|11..||Camm A,Kirchhof P,Lip G,et al. Guidelines for the management of atrial fibrillation: the task force for the management of atrial fibrillation of the European Society of Cardiology (ESC)Eur Heart JYear: 2010312369242910.1093/eurheartj/ehq27820802247|
|12..||Wilber D,Pappone C,Neuzil P,et al. Comparison of antiarrhythmic drug therapy and radiofrequency catheter ablation in patients with paroxysmal atrial fibrillation: a randomized controlled trialJAMAYear: 201030333334010.1001/jama.2009.202920103757|
|13..||Calkins H,Reynolds MR,Spector P,et al. Treatment of atrial fibrillation with antiarrhythmic drugs or radiofrequency ablation: two systematic literature reviews and meta-analysesCirc Arrhythm ElectrophysiolYear: 2009234936110.1161/CIRCEP.108.82478919808490|
|14..||Berruezo A,Tamborero D,Mont L,et al. Pre-procedural predictors of atrial fibrillation recurrence after circumferential pulmonary vein ablationEur Heart JYear: 20072883684110.1093/eurheartj/ehm02717395676|
|15..||Pappone C,Manguso F,Vicedomini G,et al. Prevention of iatrogenic atrial tachycardia after ablation of atrial fibrillation: a prospective randomized study comparing circumferential pulmonary vein ablation with a modified approachCirculationYear: 20041103036304210.1161/01.CIR.0000147186.83715.9515520310|
|16..||Themistoclakis S,Schweikert R,Saliba W,et al. Clinical predictors and relationship between early and late atrial tachyarrhythmias after pulmonary vein antrum isolationHeart RhythmYear: 2008567968510.1016/j.hrthm.2008.01.03118325850|
|17..||Brooks AG,Stiles MK,Laborderie J,et al. Outcomes of long-standing persistent atrial fibrillation ablation: a systematic reviewHeart RhythmYear: 2010783584610.1016/j.hrthm.2010.01.01720206320|
|18..||Cappato R,Calkins H,Chen SA,et al. Worldwide survey on the methods, efficacy, and safety of catheter ablation for human atrial fibrillationCirculationYear: 20051111100110510.1161/01.CIR.0000157153.30978.6715723973|
|19..||Sawhney N,Anousheh R,Chen W,Feld G. Circumferential pulmonary vein ablation with additional linear ablation results in an increased incidence of left atrial flutter compared with segmental pulmonary vein isolation as an initial approach to ablation of paroxysmal atrial fibrillationCirc Arrhythm ElectrophysiolYear: 2010324324810.1161/CIRCEP.109.92487820339034|
|20..||Jaïs P,Hocini M,Hsu L,et al. Technique and results of linear ablation at the mitral isthmusCirculationYear: 20041102996300210.1161/01.CIR.0000146917.75041.5815520313|
|21..||Augello G,Vicedomini G,Saviano M,et al. Pulmonary vein isolation after circumferential pulmonary vein ablation: comparison between Lasso and three-dimensional electroanatomical assessment of complete electrical disconnectionHeart RhythmYear: 200961706171310.1016/j.hrthm.2009.09.00819959116|
|22..||Dong J,Liu X,Long D,et al. Single-catheter technique for pulmonary vein antrum isolation: is it sufficient to identify and close the residual gaps without a circular mapping catheter?J Cardiovasc ElectrophysiolYear: 20092027327910.1111/j.1540-8167.2008.01324.x19175841|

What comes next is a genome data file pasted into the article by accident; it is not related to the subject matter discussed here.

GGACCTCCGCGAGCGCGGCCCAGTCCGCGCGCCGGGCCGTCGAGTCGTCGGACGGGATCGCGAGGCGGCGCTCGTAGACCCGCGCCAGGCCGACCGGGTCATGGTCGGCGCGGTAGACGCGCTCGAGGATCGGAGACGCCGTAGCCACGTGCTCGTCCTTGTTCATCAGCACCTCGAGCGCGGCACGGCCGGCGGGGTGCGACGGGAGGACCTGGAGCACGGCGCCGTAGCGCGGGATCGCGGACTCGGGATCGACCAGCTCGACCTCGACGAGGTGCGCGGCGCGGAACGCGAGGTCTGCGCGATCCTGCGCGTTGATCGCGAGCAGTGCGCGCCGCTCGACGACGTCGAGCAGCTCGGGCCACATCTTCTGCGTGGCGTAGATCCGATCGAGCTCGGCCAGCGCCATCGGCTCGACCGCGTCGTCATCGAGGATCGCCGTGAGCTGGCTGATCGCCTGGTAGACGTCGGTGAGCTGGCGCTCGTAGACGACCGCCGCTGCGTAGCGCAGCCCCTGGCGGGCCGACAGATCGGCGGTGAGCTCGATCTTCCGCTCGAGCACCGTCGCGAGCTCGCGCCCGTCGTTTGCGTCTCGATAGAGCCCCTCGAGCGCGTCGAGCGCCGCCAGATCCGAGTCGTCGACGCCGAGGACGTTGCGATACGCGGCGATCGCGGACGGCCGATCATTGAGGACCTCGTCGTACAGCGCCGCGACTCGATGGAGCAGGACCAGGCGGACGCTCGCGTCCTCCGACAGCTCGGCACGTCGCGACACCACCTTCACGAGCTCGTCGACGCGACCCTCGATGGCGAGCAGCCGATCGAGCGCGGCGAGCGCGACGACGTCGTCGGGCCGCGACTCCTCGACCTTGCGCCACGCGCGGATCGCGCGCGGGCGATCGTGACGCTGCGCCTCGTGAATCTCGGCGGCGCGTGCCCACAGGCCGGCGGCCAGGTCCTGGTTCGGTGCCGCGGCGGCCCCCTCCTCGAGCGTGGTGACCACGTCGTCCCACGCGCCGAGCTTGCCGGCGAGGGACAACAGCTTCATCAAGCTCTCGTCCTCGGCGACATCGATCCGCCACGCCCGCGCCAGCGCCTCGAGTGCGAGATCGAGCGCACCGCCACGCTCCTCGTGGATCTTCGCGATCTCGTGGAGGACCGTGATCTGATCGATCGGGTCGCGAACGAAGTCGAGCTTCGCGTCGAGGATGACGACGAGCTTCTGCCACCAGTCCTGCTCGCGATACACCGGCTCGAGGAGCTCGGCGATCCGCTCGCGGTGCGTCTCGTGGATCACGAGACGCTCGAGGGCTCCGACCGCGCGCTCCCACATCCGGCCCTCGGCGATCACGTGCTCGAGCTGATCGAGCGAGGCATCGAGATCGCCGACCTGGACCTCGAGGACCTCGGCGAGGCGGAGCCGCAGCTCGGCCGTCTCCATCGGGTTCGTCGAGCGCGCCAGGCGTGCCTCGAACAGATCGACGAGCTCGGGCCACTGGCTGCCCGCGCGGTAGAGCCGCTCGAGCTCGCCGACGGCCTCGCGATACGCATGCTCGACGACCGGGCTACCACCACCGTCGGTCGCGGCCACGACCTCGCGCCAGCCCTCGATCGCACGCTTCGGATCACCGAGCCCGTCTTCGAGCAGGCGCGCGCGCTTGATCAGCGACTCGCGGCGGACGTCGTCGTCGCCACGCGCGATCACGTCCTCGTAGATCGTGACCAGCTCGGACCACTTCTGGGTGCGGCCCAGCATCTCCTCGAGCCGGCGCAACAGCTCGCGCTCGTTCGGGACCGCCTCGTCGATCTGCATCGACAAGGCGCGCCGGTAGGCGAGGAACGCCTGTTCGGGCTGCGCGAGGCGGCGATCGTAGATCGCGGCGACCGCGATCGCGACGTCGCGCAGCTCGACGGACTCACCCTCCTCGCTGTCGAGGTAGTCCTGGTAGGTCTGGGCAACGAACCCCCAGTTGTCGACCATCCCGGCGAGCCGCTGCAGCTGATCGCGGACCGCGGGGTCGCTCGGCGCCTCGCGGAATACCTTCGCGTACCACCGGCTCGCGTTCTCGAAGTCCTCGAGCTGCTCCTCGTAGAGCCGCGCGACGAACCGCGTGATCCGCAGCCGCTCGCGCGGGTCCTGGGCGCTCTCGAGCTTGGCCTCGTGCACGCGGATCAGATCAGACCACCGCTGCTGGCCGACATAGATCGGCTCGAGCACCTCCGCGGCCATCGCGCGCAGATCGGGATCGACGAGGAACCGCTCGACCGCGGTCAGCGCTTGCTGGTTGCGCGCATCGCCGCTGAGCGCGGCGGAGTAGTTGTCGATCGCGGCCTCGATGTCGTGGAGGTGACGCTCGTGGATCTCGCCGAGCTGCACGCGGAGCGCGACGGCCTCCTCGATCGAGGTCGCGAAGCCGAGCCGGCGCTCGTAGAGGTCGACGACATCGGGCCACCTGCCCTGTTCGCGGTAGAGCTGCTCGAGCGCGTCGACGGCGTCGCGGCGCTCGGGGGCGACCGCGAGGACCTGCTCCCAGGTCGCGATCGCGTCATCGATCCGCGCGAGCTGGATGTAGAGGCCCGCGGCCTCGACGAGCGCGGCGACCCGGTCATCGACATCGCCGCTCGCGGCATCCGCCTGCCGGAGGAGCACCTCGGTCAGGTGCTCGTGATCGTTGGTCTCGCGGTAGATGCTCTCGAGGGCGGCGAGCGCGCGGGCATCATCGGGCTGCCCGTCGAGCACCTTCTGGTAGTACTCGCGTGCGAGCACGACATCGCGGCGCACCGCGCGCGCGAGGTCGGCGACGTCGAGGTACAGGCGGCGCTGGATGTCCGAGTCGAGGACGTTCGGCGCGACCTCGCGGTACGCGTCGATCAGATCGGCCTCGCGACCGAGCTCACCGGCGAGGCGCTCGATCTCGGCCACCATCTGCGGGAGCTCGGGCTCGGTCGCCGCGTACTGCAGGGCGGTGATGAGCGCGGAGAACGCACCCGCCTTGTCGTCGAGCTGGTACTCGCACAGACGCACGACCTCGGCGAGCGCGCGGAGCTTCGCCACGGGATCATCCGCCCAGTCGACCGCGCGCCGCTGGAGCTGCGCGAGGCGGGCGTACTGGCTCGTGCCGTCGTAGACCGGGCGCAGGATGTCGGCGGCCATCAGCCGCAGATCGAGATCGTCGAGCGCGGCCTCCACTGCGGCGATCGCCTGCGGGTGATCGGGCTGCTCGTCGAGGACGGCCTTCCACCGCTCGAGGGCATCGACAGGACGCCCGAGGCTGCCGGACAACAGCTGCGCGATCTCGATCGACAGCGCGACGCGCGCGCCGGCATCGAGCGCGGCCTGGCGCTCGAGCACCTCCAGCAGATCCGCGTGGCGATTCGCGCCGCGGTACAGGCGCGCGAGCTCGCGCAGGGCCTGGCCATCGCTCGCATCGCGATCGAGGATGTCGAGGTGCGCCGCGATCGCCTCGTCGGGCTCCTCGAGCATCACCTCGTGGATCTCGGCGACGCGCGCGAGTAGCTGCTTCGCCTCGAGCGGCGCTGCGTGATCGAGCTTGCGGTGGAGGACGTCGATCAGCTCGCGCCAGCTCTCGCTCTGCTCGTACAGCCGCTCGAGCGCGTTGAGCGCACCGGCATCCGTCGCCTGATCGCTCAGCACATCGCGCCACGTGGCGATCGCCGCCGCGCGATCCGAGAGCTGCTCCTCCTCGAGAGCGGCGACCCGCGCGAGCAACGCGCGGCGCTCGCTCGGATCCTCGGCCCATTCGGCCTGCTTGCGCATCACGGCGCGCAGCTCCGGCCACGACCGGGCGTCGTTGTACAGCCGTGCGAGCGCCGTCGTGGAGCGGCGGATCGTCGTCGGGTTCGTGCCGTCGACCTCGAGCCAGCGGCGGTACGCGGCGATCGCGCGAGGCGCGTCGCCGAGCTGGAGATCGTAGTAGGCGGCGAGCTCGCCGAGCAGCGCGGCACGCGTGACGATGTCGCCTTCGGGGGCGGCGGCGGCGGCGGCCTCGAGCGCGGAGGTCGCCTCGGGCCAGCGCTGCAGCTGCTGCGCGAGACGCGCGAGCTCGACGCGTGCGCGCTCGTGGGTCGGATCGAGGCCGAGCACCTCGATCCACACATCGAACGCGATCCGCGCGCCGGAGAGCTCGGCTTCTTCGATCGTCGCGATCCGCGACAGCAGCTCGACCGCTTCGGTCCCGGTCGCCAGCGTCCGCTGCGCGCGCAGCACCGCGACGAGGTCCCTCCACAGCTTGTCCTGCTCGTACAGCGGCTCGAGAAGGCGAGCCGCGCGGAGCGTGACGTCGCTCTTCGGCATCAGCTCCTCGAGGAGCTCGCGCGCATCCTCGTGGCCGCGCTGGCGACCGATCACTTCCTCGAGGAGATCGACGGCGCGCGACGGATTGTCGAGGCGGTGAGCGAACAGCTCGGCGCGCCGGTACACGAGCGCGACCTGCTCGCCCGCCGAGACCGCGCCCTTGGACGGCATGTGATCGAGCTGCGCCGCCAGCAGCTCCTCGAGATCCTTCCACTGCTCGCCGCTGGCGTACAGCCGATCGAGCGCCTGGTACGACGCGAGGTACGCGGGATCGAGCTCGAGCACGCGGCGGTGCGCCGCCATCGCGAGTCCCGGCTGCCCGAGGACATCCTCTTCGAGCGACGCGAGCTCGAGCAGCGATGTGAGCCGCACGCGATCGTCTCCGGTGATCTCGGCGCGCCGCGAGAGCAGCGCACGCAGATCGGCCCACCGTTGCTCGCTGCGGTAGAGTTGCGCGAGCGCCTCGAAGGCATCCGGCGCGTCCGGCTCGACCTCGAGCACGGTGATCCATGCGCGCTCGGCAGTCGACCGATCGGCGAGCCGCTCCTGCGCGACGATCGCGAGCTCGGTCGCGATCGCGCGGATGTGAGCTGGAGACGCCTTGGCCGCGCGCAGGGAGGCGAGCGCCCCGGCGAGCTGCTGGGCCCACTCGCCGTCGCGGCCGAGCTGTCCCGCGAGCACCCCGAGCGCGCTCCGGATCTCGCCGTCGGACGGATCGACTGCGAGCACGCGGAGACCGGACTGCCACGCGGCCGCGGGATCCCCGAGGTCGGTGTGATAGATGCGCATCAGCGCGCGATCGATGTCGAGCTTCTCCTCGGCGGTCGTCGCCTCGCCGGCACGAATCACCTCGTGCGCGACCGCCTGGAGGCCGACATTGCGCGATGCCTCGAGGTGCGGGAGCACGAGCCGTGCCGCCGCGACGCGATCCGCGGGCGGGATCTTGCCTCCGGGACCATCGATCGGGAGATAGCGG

|23..||Eitel C,Hindricks G,Sommer P,et al. Circumferential pulmonary vein isolation and linear left atrial ablation as a single-catheter technique to achieve bidirectional conduction block: the pace-and-ablate approachHeart RhythmYear: 2010715716410.1016/j.hrthm.2009.10.00320036199|
|24..||Vollmann D,Lüthje L,Seegers J,Hasenfuss G,Zabel M. Remote magnetic catheter navigation for cavotricuspid isthmus ablation in patients with common-type atrial flutterCirc Arrhythm ElectrophysiolYear: 2009260361010.1161/CIRCEP.109.88441120009074|
|25..||Wood M,Orlov M,Ramaswamy K,Haffajee C,Ellenbogen K. Remote magnetic versus manual catheter navigation for ablation of supraventricular tachycardias: a randomized, multicenter trialPacing Clin ElectrophysiolYear: 2008311313132110.1111/j.1540-8159.2008.01183.x18811813|
|26..||Davis D,Tang A,Gollob M,Lemery R,Green M,Birnie D. Remote magnetic navigation-assisted catheter ablation enhances catheter stability and ablation success with lower catheter temperaturesPacing Clin ElectrophysiolYear: 20083189389810.1111/j.1540-8159.2008.01105.x18684288|
|27..||Ernst S,Ouyang F,Linder C,et al. Modulation of the slow pathway in the presence of a persistent left superior caval vein using the novel magnetic navigation system NiobeEuropaceYear: 20046101410.1016/j.eupc.2003.09.01114697720|
|28..||Faddis MN,Blume W,Finney J,et al. Novel, magnetically guided catheter for endocardial mapping and radiofrequency catheter ablationCirculationYear: 20021062980298510.1161/01.CIR.0000038704.84304.6F12460882|
|RMN (n = 107)||CON (n = 54)||P value|
|Age (years)||62 ± 10||61 ± 10||ns|
|Arterial hypertension||75 (70%)||40 (74%)||ns|
|Coronary artery disease||24 (22%)||7 (13%)||ns|
|Hypertensive heart disease||27 (25%)||7 (13%)||ns|
|Other||19 (17%)||5 (11%)||ns|
|Lone AF||14 (13%)||7 (13%)||ns|
|LA size (mm)||47 ± 6||45 ± 7||ns|
|LVEF (%)||55 ± 8||55 ± 8||ns|
|Paroxysmal AF||34 (32%)||18 (33%)||ns|
|Persistent AF||73 (68%)||36 (67%)||ns|
|Prior AF ablation||23 (22%)||12 (22%)||ns|
|Previous AADs||1.1 ± 0.8||1.4 ± 0.8||ns|
|Flecainide||54 (50%)||34 (63%)||ns|
|Propafenone||12 (11%)||4 (6%)||ns|
|Sotalol||14 (13%)||12 (22%)||ns|
|Amiodarone||40 (37%)||19 (37%)||ns|
AAD antiarrhythmic drugs, AF atrial fibrillation, LA left atrium, LVEF left ventricular ejection fraction
Keywords: Keywords Ablation, Electrophysiology, Atrial fibrillation, Pulmonary vein ablation, Remote magnetic navigation.
Previous Document: Is the effect of a posterior cruciate ligament resection in total knee arthroplasty predictable?
Next Document: Repair for active infective atrioventricular valve endocarditis: 23-year single center experience.